And look here, he puts his source reference *right in the poem itself* – so much for Eliot and his namby-pamby footnotes:

“And when on the scaffold he had, says his biographer Wishart,
Such a grand air and majesty, which made the people start.”

By the way, this line contained a word that made me sit up and take notice:

“From the prison, bareheaded, in a cart, they conveyed him along the Watergate”

I’d never really thought about the word “watergate” – it was only a hotel to me – but it turns out it means ‘a gate (of a town, a castle, etc.) giving access to the water-side’ (OED) and is the name of a street at the east end of the Old Town of Edinburgh, next to Holyrood Palace; it can be seen at the bottom (east) of this 1817 map:…

Dai B  •  Link

'The facilities' at public houses are still sternly marked 'for patrons only'. Which of us has not traversed the public bar with a convincing act of 'looking for someone' when actually en route to the john? Perhaps the patrons at public houses then were much better known to mine host, and so the act had to include a question to the effect "Schott bin in?" to achieve veracity...

David Quidnunc  •  Link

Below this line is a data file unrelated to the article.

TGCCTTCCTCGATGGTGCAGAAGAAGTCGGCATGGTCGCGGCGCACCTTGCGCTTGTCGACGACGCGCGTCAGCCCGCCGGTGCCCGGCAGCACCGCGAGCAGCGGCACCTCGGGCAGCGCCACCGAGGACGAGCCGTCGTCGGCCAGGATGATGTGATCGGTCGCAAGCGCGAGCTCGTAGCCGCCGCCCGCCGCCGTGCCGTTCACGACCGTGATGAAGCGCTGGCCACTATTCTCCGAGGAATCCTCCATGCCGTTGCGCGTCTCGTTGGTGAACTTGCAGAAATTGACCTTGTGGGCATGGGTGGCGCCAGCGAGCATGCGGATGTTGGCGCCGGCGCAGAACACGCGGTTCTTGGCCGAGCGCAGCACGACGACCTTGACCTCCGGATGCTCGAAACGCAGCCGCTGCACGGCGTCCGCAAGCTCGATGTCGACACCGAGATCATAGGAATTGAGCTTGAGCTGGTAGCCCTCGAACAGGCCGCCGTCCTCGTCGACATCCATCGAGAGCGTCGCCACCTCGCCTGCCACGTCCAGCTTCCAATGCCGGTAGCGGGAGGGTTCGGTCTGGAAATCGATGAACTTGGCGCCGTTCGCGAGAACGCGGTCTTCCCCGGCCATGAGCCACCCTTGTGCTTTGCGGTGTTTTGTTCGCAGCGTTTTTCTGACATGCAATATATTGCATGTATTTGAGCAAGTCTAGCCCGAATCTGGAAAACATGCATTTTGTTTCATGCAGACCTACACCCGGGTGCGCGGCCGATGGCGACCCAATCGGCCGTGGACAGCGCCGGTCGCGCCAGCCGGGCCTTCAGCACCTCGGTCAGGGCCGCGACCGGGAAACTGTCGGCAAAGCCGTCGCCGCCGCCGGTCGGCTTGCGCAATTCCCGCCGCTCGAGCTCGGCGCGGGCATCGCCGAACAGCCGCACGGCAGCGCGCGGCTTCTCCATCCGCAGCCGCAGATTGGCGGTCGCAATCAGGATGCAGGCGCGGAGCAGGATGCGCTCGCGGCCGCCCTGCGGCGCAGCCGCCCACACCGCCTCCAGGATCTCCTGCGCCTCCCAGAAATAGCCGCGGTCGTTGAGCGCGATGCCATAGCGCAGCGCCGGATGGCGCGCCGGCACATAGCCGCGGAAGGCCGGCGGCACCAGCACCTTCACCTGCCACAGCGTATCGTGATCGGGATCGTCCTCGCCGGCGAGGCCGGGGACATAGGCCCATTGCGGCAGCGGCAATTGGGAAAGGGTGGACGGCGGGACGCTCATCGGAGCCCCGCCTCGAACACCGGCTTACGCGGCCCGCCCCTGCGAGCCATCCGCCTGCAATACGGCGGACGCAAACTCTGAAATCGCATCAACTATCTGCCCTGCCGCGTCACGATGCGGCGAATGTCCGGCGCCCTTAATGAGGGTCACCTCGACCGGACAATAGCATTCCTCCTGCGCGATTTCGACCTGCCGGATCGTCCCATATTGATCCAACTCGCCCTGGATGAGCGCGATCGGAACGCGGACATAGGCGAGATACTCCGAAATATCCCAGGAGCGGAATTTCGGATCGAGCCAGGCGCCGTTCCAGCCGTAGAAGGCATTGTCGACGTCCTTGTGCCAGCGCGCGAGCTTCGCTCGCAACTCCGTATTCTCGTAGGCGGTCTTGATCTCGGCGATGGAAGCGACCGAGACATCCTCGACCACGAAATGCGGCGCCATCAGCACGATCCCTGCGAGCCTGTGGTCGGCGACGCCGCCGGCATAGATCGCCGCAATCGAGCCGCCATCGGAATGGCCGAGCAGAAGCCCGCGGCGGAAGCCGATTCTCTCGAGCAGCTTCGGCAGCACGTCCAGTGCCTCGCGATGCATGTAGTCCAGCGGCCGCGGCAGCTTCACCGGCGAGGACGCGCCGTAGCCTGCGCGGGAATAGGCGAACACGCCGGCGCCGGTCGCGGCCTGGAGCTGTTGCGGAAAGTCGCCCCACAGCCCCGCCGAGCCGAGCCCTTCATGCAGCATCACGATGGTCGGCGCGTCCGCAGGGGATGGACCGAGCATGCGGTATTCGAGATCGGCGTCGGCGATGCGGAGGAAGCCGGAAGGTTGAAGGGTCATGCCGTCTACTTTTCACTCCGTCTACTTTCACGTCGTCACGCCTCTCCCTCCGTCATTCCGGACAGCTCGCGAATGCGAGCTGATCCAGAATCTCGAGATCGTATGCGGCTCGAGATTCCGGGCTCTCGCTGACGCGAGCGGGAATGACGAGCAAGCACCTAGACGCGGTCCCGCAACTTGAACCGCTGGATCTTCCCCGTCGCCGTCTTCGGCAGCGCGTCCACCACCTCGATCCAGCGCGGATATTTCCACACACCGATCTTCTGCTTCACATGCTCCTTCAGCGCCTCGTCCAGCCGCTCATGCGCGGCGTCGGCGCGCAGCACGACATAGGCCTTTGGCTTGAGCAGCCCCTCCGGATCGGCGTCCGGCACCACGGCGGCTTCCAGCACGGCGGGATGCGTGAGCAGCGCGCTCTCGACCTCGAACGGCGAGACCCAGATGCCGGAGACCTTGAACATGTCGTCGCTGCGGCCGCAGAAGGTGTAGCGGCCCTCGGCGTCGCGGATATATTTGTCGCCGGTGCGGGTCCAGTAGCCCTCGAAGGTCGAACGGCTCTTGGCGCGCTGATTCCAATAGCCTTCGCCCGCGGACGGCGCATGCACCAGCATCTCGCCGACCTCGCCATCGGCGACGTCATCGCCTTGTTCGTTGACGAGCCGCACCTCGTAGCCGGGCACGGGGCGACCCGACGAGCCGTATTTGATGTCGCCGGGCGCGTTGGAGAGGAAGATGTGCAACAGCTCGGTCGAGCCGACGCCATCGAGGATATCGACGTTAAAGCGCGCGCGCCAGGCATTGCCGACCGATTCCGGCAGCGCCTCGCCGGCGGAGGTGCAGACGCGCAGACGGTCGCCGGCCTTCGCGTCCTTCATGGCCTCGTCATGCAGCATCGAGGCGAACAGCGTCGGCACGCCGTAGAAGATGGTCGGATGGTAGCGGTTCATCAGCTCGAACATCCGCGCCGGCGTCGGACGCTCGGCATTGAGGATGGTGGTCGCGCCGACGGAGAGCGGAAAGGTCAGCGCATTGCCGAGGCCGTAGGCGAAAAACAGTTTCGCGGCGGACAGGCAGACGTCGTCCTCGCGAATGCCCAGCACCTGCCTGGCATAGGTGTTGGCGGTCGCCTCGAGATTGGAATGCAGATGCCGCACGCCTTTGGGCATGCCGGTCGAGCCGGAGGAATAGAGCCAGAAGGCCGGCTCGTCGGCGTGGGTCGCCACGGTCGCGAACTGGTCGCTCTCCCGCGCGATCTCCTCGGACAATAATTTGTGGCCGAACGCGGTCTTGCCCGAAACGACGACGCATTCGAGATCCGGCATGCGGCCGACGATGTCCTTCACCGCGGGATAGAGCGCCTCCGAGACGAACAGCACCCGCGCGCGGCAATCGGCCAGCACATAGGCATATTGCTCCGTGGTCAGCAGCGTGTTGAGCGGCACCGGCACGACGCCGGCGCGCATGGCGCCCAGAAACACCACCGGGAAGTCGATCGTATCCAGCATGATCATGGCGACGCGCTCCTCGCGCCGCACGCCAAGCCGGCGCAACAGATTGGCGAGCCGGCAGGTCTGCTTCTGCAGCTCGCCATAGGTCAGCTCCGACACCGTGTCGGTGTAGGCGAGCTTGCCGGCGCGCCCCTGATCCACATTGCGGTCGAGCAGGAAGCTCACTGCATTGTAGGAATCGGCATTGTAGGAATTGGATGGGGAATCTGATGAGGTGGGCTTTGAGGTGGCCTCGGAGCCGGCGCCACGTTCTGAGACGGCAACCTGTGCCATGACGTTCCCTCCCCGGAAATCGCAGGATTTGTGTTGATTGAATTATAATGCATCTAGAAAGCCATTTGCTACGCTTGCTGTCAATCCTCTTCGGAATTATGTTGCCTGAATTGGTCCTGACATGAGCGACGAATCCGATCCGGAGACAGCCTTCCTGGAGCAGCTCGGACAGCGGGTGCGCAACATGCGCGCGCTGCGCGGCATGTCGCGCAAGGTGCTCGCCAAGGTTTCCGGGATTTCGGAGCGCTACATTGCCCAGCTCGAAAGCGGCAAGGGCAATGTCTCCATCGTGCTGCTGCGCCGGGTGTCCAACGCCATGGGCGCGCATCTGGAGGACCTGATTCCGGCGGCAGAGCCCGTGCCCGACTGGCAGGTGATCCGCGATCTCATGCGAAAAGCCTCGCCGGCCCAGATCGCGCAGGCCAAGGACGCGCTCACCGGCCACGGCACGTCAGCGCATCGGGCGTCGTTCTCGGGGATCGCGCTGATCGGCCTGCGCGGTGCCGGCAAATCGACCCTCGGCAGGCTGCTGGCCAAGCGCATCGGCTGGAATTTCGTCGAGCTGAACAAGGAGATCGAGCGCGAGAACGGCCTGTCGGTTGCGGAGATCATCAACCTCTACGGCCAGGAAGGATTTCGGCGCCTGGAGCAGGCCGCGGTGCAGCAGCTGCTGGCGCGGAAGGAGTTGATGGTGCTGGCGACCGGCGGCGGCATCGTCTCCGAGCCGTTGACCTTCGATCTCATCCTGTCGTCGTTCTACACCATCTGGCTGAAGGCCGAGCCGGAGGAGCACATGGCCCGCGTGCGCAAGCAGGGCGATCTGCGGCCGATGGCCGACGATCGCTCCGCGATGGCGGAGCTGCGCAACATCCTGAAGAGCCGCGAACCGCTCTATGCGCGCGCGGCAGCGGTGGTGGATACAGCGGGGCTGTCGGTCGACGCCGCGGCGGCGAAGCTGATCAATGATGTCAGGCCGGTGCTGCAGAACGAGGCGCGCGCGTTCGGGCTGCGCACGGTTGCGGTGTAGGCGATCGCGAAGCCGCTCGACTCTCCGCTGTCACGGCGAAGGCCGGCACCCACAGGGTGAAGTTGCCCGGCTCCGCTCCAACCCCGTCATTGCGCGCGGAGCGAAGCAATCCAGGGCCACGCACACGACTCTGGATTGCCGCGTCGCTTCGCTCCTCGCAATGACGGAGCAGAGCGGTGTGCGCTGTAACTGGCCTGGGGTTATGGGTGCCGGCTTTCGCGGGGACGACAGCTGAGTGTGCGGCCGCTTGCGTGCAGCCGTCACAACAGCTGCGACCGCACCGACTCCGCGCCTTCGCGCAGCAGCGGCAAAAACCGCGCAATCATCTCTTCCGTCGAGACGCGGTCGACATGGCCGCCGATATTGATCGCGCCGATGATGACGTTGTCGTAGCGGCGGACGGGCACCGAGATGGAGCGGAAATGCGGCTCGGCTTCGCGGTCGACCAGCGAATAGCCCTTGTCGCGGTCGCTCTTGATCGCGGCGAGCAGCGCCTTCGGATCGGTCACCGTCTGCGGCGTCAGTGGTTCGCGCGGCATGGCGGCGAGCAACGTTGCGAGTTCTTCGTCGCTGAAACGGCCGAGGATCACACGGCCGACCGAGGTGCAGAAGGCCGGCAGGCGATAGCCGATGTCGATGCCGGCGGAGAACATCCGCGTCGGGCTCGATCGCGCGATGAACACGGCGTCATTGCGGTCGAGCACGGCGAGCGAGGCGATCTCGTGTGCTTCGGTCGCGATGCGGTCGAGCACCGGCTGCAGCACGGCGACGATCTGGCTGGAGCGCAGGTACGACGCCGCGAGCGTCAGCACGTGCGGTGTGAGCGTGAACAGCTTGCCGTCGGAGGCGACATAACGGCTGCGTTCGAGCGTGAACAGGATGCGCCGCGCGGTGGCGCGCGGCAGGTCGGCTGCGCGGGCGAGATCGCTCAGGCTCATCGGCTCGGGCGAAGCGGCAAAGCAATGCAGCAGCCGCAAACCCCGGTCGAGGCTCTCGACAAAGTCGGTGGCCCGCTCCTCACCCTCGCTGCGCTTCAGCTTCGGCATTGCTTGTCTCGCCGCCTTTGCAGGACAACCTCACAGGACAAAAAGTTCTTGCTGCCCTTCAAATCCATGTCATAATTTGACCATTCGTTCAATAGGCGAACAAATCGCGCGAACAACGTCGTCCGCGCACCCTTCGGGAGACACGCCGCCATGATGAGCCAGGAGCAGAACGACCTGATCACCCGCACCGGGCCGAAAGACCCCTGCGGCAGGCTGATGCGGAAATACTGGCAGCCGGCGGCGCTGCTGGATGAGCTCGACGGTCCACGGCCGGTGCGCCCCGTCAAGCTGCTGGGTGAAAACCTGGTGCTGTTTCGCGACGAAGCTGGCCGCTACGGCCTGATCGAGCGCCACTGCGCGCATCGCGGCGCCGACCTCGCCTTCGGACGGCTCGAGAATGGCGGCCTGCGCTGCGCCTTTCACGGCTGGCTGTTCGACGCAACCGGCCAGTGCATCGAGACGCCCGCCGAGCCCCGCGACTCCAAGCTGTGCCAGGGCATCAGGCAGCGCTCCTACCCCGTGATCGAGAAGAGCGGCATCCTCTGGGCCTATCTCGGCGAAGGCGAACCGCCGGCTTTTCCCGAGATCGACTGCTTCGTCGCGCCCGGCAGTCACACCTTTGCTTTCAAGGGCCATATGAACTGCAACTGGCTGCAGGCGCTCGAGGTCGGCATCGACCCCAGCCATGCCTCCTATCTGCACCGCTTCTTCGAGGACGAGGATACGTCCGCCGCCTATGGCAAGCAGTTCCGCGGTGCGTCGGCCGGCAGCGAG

10th or 11th anniversary?

Larry makes an excellent point that we have to watch out for those tricky calendar differences in figuring out years. I should have explained in my annotation above that Sam being mistaken was something I'd picked up in some Pepys biography -- not my own calculation.

A Yahoo search (of the words "Charles I" 1649 "new style") turns up some sites that confirm Charles I was executed on 30 January 1648/49 (eleven years before Pepys wrote in 1659/60).

These authors aren't the most authoritative of authorities perhaps, but hey -- at least they sound convincing:……

At Doc Weevil's site, scroll down to Brian Swisher's posting.)

j a gioia  •  Link

came back by water playing on my flageolette

What a lovely image - being rowed across the Thames while playing his little pipe. We are increasingly aware of how important music is to Sam. I wonder if somewhere in his library is the tune he set to "Great, Good, and Just".

David Quidnunc  •  Link

Pepys and musical instruments

Henry B. Wheatley's "Samuel Pepys and the World He Lived In" (1889 edition) gives this list of musical instruments (p. 98) mentioned in the diary (and he gives dates each instrument was mentioned). These 20 items are on the list: